It's Not About Privilege: Voting Jill Stein is About Valuing the Democratic Process

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It's Not About Privilege: Voting Jill Stein is About Valuing the Democratic Process

Back in May, prominent liberal radio host Dan Savage went off on a caller who asked about voting for Jill Stein. Incorrectly diagnosing the Green Party as only running presidential candidates, Savage did not mince his words:

The revolution did not come in 2000 when George W. Bush got close enough to winning to steal the White House. It will not come if Donald J. Trump gets his ass elected.

Disaster will come. And the people who’ll suffer are not going to be the pasty white Green Party supporters—pasty white Jill Stein and her pasty white supporters. The people who’ll suffer are going to be people of color. People of minority faiths. Queer people. Women.

Don’t do it. Don’t throw your vote away on Jill Stein/vote for, bankshot-style, Donald Trump.

This argument is one we’ve been hearing a lot this election. A Trump presidency, the reasoning goes, would irreparably injure minority groups in the US, and thus must be avoided at all costs. Anyone who disagrees is likely white and/or does not care about minority Americans.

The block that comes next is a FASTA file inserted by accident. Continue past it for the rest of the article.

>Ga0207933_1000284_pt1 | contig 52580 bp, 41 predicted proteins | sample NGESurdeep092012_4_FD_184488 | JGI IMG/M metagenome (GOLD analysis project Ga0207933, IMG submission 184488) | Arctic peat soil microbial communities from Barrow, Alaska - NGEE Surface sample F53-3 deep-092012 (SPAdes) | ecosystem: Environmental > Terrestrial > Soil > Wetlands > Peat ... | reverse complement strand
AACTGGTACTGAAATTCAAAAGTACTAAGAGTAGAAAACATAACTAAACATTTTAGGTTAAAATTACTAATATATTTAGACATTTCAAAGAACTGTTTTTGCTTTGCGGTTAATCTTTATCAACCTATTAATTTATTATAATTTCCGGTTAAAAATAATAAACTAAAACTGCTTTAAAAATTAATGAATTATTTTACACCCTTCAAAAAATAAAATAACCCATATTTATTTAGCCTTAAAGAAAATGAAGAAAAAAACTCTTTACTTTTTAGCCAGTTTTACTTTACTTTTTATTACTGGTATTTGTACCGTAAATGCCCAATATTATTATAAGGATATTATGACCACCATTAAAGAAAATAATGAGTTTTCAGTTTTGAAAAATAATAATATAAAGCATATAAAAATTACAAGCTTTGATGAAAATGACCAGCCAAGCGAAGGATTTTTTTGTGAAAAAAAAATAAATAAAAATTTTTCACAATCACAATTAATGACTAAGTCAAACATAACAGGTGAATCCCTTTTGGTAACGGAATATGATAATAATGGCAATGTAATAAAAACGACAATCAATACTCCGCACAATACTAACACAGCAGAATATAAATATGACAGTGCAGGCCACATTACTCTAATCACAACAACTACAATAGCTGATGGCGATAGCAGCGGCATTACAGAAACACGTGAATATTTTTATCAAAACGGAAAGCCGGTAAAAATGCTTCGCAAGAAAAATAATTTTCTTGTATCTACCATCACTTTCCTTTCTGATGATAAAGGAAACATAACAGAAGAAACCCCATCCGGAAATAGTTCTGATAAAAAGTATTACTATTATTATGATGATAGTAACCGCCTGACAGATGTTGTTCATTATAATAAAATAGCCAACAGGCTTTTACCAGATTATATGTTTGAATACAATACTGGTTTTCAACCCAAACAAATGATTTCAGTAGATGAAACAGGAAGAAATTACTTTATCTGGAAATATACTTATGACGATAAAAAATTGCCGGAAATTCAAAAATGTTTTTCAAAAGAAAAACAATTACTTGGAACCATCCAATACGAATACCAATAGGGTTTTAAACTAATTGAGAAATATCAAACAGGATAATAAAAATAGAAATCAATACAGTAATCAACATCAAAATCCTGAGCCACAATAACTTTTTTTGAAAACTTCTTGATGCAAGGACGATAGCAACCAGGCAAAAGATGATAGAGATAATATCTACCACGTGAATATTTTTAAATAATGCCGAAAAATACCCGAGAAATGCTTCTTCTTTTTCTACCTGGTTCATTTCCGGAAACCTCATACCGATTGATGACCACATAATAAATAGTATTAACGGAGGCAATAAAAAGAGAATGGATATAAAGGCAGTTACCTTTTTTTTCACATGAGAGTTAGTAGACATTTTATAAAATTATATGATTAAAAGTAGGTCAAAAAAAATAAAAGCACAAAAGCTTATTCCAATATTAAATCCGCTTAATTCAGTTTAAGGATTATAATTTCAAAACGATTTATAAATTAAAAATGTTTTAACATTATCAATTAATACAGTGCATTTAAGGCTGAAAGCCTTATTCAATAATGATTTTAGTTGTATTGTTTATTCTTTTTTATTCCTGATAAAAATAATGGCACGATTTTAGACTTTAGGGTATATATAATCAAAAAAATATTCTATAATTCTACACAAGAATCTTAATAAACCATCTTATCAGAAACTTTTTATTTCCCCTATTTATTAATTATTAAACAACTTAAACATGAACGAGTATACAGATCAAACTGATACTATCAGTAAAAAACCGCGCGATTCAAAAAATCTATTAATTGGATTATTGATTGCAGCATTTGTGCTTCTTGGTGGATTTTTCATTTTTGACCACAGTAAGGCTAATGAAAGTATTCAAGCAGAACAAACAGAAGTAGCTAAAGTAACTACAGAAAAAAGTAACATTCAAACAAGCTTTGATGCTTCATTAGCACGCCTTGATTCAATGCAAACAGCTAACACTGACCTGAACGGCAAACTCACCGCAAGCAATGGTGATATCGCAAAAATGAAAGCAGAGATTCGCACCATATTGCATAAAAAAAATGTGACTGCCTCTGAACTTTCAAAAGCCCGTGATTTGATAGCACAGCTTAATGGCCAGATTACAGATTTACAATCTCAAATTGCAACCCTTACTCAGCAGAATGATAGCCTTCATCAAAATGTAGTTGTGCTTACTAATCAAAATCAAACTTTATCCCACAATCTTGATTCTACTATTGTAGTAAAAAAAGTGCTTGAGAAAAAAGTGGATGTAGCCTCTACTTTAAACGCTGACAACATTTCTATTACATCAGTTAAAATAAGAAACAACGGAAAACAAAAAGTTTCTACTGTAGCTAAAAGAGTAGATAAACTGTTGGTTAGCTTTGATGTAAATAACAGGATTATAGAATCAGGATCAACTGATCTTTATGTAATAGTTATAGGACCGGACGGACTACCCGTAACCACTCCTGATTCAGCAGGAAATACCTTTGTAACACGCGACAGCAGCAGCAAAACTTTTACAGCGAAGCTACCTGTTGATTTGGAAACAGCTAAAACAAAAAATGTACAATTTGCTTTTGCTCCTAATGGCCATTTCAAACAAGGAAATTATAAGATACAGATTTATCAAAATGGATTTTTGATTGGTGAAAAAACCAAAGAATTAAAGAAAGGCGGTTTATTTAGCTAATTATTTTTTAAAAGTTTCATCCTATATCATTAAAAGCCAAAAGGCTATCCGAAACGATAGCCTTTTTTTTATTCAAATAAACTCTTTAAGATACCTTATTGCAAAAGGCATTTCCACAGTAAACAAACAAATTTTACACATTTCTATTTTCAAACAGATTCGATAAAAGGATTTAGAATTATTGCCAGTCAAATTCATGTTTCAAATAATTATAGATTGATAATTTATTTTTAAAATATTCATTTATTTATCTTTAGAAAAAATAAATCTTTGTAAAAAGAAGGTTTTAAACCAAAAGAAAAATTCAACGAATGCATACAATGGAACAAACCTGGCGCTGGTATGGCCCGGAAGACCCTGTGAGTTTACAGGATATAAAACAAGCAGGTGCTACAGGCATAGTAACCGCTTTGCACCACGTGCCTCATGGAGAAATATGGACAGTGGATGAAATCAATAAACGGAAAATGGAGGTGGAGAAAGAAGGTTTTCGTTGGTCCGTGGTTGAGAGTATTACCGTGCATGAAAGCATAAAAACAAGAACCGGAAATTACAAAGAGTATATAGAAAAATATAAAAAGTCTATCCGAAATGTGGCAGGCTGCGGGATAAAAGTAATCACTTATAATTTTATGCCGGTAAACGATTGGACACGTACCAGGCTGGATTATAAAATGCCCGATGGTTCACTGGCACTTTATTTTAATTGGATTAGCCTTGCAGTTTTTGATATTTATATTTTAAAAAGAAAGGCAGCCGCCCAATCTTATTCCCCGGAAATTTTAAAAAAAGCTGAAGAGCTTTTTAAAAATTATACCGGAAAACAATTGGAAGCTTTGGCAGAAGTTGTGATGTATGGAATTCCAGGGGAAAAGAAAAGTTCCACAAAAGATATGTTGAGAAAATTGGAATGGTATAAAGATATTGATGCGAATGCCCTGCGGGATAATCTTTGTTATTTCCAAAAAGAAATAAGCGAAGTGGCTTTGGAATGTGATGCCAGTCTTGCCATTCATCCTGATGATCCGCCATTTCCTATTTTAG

But this “with us or against us” ideology is dangerous.

Speaking remotely at the Green Party National Convention, Julian Assange of Wikileaks said the following:

What the Clinton campaign is doing at the moment is trying to say, “Well, OK, yes, maybe we’re committed to arms dealers and to Saudi Arabia, and yes, maybe we subverted the integrity of the Democratic primary, etc., etc., but you’ll just have to swallow that, you’ll just have to swallow that or else you’ll get Donald Trump.” That’s a form of extortion.

His message was clear: Americans must stop voting out of fear because it leads to intolerable outcomes.

Assange had a point.

Fear voting allowed the Democratic Party to move to the right, as it could take liberal votes for granted. The country suffered as a result—nobody more so than minority Americans. The party enacted laws that contributed to the rise of mass incarceration, gutted welfare, signed NAFTA, deregulated the financial sector, and expanded US military involvement overseas.

These policies, with the exception of the expansion of US interventionism, can be attributed exclusively to Bill and Hillary Clinton.